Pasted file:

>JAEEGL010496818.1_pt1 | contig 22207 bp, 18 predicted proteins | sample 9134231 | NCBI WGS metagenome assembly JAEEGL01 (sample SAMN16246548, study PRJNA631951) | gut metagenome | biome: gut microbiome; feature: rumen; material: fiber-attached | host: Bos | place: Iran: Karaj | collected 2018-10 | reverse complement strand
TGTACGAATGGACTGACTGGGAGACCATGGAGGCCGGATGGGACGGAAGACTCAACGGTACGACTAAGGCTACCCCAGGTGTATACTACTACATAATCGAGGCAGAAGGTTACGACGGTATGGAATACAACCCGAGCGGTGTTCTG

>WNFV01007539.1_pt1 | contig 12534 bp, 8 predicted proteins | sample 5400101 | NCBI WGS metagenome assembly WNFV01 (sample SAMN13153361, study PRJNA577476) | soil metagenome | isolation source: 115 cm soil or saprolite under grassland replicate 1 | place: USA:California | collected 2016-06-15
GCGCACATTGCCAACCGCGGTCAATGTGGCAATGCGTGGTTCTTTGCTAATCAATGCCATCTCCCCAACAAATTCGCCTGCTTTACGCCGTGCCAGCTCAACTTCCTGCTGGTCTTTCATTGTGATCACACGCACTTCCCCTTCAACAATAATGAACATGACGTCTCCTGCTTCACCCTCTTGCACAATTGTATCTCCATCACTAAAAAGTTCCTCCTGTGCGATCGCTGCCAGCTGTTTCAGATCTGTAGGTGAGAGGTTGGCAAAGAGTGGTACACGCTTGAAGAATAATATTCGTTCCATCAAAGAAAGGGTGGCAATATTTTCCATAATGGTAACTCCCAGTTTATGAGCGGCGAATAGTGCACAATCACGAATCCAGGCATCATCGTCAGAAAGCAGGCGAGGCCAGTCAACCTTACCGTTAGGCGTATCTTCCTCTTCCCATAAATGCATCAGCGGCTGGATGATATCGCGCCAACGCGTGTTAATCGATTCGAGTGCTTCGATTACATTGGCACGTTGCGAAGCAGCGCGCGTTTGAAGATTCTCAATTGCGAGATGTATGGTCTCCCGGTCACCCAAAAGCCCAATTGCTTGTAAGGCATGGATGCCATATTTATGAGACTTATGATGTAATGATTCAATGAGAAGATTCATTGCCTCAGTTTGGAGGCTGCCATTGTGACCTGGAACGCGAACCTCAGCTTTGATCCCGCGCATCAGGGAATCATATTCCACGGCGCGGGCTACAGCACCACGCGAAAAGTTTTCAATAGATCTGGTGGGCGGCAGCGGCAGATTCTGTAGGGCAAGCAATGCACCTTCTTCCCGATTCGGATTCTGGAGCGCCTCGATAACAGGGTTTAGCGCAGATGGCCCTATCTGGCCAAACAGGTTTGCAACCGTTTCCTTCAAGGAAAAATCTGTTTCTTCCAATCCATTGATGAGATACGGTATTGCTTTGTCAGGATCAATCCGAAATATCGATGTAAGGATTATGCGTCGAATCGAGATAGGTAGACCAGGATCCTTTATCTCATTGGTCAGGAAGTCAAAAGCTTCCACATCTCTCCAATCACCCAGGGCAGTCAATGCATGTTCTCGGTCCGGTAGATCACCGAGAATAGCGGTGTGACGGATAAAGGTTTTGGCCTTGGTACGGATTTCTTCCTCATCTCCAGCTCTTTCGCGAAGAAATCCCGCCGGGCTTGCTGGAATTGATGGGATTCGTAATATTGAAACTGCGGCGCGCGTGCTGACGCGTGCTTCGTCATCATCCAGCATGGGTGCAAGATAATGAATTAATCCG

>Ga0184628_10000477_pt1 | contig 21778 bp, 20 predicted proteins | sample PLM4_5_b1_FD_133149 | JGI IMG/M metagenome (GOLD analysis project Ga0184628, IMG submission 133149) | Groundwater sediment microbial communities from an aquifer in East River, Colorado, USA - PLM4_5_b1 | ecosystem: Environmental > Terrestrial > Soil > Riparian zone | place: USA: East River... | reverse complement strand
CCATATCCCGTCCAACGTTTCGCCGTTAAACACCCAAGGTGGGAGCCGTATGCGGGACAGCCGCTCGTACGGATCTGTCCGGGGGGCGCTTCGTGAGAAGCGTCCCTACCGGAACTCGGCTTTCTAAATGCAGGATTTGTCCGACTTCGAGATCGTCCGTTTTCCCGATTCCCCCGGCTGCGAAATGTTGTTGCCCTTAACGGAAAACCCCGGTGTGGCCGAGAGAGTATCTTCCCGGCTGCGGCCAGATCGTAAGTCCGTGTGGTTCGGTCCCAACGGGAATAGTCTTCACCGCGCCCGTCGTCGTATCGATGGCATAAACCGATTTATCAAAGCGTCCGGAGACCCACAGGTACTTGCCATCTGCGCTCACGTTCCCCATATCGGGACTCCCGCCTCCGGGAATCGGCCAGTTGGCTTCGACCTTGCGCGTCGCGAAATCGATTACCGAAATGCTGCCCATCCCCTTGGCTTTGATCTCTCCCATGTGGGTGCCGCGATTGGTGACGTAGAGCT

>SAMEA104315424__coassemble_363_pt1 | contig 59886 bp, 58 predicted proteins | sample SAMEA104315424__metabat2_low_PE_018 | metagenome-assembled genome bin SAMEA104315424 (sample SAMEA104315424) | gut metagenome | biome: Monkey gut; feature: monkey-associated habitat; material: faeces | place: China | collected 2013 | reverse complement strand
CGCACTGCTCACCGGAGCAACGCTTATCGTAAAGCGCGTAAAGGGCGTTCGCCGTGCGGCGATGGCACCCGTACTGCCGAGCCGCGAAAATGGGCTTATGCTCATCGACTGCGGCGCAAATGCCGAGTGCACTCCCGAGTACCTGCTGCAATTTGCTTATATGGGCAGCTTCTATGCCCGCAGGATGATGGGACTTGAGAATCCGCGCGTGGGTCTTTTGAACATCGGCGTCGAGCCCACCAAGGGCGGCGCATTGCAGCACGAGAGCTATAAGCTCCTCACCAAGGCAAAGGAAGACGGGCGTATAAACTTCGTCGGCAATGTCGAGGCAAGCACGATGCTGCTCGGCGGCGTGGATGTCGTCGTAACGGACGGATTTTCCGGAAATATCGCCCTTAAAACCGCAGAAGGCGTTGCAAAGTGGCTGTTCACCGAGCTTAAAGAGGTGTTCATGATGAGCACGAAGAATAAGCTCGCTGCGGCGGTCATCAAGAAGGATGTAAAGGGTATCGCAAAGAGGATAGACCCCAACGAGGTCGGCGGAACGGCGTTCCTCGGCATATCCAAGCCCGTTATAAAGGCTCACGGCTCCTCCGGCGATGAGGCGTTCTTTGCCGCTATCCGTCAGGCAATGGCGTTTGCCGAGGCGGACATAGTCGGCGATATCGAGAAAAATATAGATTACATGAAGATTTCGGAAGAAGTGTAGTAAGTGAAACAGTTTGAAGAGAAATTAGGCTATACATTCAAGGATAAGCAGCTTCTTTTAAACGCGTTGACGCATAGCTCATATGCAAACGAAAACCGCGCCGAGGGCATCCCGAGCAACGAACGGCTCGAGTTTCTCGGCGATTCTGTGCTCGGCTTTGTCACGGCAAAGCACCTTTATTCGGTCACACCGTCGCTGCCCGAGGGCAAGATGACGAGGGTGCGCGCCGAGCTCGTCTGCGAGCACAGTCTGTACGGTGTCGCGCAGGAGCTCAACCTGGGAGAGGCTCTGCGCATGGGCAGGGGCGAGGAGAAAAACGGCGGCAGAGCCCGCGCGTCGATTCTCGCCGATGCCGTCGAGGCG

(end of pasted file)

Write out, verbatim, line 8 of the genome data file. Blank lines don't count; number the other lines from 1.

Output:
CGCACTGCTCACCGGAGCAACGCTTATCGTAAAGCGCGTAAAGGGCGTTCGCCGTGCGGCGATGGCACCCGTACTGCCGAGCCGCGAAAATGGGCTTATGCTCATCGACTGCGGCGCAAATGCCGAGTGCACTCCCGAGTACCTGCTGCAATTTGCTTATATGGGCAGCTTCTATGCCCGCAGGATGATGGGACTTGAGAATCCGCGCGTGGGTCTTTTGAACATCGGCGTCGAGCCCACCAAGGGCGGCGCATTGCAGCACGAGAGCTATAAGCTCCTCACCAAGGCAAAGGAAGACGGGCGTATAAACTTCGTCGGCAATGTCGAGGCAAGCACGATGCTGCTCGGCGGCGTGGATGTCGTCGTAACGGACGGATTTTCCGGAAATATCGCCCTTAAAACCGCAGAAGGCGTTGCAAAGTGGCTGTTCACCGAGCTTAAAGAGGTGTTCATGATGAGCACGAAGAATAAGCTCGCTGCGGCGGTCATCAAGAAGGATGTAAAGGGTATCGCAAAGAGGATAGACCCCAACGAGGTCGGCGGAACGGCGTTCCTCGGCATATCCAAGCCCGTTATAAAGGCTCACGGCTCCTCCGGCGATGAGGCGTTCTTTGCCGCTATCCGTCAGGCAATGGCGTTTGCCGAGGCGGACATAGTCGGCGATATCGAGAAAAATATAGATTACATGAAGATTTCGGAAGAAGTGTAGTAAGTGAAACAGTTTGAAGAGAAATTAGGCTATACATTCAAGGATAAGCAGCTTCTTTTAAACGCGTTGACGCATAGCTCATATGCAAACGAAAACCGCGCCGAGGGCATCCCGAGCAACGAACGGCTCGAGTTTCTCGGCGATTCTGTGCTCGGCTTTGTCACGGCAAAGCACCTTTATTCGGTCACACCGTCGCTGCCCGAGGGCAAGATGACGAGGGTGCGCGCCGAGCTCGTCTGCGAGCACAGTCTGTACGGTGTCGCGCAGGAGCTCAACCTGGGAGAGGCTCTGCGCATGGGCAGGGGCGAGGAGAAAAACGGCGGCAGAGCCCGCGCGTCGATTCTCGCCGATGCCGTCGAGGCG